Previously discussed several times, most recently:
* 2015 https://email@example.com...
* 2011 https://lists.fedoraproject.org/pipermail/devel/2011-September/thread.htm...
Unison is a fairly widely used file synchronization package. Think of
it as a more efficient, multi-directional 'rsync'.
Unison has the unfortunate property that versions of Unison are not
compatible with each other unless they have the exact same major.minor
release. eg. Unison 2.40.128 is compatible with Unison 2.40.102, but
incompatible with Unison 2.48.3 (the latest upstream).
The reason that matters is you might be running Unison across multiple
machines, running different Linux distros, which have different
versions of Unison.
For this reason, Fedora packages three different Unison branches in
* unison213 (currently Unison 2.13.16)
* unison227 (currently Unison 2.27.157)
* unison240 (currently Unison 2.40.128)
* There was a "unison" package, but it is retired
We don't package the latest upstream versions (Unison 2.48.4,
Unison 2.51.2) at all.
Because of what I said above, it matters what Debian is shipping:
* unison 2.27.57
* unison 2.32.52
* unison 2.40
=> If you wanted to communicate between Fedora and Debian you could
use either 2.27 or 2.40.
It's not likely that Unison will use a stable, cross-version protocol
any time soon.
I'm proposing that we clear up this mess by creating a single unified
package called just "unison" which will build subpackages for each
version. It will contain multiple source tarballs for each major
Although this is very slightly dubious from a packaging point of view,
I believe it's the best solution here. It means we can build multiple
versions, we don't need to go through the new package review process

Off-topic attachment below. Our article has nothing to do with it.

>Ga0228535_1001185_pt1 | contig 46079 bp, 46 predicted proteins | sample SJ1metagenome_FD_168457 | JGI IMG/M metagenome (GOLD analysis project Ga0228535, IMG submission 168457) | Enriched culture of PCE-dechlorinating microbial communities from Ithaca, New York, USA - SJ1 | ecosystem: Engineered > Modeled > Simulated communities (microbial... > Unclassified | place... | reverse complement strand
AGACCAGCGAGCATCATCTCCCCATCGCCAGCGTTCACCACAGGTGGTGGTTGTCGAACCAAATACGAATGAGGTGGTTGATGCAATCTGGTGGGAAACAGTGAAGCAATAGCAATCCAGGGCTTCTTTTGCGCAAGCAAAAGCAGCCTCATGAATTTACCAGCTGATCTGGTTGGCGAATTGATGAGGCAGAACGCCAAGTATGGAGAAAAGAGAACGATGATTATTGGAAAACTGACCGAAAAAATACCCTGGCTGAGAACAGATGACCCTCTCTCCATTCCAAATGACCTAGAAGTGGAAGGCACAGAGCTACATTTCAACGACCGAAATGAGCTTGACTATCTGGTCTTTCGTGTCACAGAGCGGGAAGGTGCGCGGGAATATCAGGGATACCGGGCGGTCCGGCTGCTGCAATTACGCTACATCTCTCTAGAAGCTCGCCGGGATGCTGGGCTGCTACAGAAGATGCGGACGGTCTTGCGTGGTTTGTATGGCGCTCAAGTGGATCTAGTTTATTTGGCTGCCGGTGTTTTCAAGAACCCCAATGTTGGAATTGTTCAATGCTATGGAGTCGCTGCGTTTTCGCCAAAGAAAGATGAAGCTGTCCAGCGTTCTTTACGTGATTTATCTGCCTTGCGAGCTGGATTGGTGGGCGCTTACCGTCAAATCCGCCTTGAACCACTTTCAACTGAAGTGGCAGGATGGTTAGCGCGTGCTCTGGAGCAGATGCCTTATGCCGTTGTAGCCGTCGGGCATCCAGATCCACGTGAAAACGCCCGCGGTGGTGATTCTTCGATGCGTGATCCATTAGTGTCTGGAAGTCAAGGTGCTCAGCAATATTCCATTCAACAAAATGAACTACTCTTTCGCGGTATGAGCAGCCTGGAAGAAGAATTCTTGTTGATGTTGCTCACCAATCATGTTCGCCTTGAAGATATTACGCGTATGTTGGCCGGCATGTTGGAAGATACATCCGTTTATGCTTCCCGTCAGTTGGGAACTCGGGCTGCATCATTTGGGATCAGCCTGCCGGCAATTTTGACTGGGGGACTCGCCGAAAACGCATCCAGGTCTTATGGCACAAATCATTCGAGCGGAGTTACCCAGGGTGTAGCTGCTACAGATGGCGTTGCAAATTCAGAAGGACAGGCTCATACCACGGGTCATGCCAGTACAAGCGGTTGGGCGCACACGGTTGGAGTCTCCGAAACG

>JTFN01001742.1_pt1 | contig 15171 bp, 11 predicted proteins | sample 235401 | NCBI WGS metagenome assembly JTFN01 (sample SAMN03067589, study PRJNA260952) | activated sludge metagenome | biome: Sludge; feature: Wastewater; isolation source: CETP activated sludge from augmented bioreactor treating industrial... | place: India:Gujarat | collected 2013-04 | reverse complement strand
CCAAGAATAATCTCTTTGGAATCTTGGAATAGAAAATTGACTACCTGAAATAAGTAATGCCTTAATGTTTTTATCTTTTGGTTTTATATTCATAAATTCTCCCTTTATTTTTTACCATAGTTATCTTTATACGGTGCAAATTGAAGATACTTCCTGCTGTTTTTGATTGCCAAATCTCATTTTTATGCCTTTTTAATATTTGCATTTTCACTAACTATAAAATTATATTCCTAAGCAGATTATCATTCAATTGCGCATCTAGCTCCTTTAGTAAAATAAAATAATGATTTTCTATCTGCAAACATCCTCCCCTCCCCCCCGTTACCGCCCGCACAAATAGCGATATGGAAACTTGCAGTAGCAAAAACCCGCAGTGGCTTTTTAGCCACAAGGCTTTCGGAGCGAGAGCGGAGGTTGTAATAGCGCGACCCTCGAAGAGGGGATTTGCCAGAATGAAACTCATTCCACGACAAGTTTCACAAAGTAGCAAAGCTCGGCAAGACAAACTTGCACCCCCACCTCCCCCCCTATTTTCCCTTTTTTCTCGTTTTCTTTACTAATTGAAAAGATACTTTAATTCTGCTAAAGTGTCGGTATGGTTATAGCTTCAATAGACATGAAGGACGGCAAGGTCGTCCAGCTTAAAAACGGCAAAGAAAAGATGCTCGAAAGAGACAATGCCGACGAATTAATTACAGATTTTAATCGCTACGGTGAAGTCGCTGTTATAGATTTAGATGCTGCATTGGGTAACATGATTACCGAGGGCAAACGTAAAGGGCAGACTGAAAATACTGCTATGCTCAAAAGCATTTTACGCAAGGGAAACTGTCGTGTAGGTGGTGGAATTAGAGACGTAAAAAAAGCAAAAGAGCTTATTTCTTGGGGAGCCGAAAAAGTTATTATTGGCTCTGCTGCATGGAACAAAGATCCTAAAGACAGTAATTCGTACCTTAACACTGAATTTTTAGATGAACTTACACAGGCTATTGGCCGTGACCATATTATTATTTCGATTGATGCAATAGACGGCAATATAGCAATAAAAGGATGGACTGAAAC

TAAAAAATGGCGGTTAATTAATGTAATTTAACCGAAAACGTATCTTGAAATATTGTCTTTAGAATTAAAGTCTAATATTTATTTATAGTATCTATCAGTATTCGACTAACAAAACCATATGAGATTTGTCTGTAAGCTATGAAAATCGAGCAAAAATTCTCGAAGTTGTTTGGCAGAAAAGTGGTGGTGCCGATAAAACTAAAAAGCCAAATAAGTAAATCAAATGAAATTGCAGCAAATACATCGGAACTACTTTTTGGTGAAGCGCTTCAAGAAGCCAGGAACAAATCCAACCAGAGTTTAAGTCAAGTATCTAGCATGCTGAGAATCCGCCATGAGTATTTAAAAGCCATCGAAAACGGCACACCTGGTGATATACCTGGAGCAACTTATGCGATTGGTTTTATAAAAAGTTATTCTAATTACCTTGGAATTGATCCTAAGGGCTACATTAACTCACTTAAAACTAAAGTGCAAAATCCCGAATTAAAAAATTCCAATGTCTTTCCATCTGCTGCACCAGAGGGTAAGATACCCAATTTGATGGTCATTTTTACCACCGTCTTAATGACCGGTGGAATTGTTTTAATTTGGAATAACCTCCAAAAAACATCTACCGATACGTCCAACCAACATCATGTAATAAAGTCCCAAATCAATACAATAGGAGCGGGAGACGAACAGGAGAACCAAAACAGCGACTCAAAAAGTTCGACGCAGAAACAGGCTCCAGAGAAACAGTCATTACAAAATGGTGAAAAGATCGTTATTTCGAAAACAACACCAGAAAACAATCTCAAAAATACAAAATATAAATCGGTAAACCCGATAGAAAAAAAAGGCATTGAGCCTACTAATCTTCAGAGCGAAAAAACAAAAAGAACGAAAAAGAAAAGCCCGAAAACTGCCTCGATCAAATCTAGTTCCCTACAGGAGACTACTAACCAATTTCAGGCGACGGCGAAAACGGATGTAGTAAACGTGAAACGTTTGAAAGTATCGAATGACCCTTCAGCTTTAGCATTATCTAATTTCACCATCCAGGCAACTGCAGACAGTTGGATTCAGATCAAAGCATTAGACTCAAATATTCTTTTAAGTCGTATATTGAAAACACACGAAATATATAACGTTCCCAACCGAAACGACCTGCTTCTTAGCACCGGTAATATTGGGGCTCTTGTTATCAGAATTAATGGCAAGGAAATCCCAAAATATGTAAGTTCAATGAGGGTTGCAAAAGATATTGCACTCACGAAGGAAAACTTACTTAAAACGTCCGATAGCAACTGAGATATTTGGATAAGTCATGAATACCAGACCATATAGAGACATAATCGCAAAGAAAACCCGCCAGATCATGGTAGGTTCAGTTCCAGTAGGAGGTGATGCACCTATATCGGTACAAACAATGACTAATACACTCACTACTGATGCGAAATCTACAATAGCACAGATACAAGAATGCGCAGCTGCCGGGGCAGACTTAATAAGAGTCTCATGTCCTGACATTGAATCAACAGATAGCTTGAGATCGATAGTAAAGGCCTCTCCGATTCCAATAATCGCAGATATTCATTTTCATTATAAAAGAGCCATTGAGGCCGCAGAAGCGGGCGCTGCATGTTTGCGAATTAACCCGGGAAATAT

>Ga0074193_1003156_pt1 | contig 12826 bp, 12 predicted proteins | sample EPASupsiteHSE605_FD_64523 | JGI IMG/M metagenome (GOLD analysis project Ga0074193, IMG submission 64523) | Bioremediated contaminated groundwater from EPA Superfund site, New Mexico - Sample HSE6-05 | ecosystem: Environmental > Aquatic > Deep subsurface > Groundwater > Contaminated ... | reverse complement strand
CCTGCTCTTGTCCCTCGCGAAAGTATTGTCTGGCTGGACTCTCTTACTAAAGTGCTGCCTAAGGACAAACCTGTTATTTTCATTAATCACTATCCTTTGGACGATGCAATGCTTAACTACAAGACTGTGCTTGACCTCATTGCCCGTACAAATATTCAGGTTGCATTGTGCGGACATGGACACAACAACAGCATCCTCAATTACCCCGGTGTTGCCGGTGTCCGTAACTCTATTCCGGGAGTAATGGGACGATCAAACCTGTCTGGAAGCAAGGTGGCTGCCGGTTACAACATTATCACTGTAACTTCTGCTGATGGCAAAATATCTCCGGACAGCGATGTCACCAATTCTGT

every time upstream releases a new major version, and it'll make
managing the package simpler at the cost of a somewhat more complex
If no one has any objections, I'll submit a unified unison package to
the new package process.
Richard Jones, Virtualization Group, Red Hat http://people.redhat.com/~rjones
Read my programming and virtualization blog: http://rwmj.wordpress.com
Fedora Windows cross-compiler. Compile Windows programs, test, and
build Windows installers. Over 100 libraries supported.
[ Broadening the audience to include devel(a)lists.fedoraproject.org ]
Anybody have thoughts about my question below? some examples of places
which will need logic like this to replace PDC usage:
Resolve a module name:stream to a particular build, and do dependency
Get the flatpak-runtime modulemd to find what packages aren't in the
runtime and need to be bundled
Load the modulemd for particular module builds to get profile
information and figure out what to install in a container
Load modulemd and do dependency expansion to build a container locally
Load the modulemd module we are building into a flatpak to find what
runtime it is using, and hence the right build target
On Mon, May 21, 2018 at 1:29 PM, Owen Taylor <otaylor(a)redhat.com> wrote:
> My understanding is that with the planned retirement of the PDC:
> Querying for module information should be done using the MBS and/or Koji
> Various code that I maintain (in OSBS, fedmod, and random tooling) wants
> to do module build lookups - different variations of "look up the modulemd
> for latest build of a NAME:STREAM[:VERSION]". Variations generally being
> exactly what "latest" means here.
> The code generally already is using Koji and the MBS api is quite limited,
> so I've chosen to do the lookups via Koji.
> Is a test tool that incorporates most of the capability that I needed
> across my uses. It's distinctly more than a couple of lines of code - I can
> cut-and-paste it for now, but what's the right long-term home? Is there a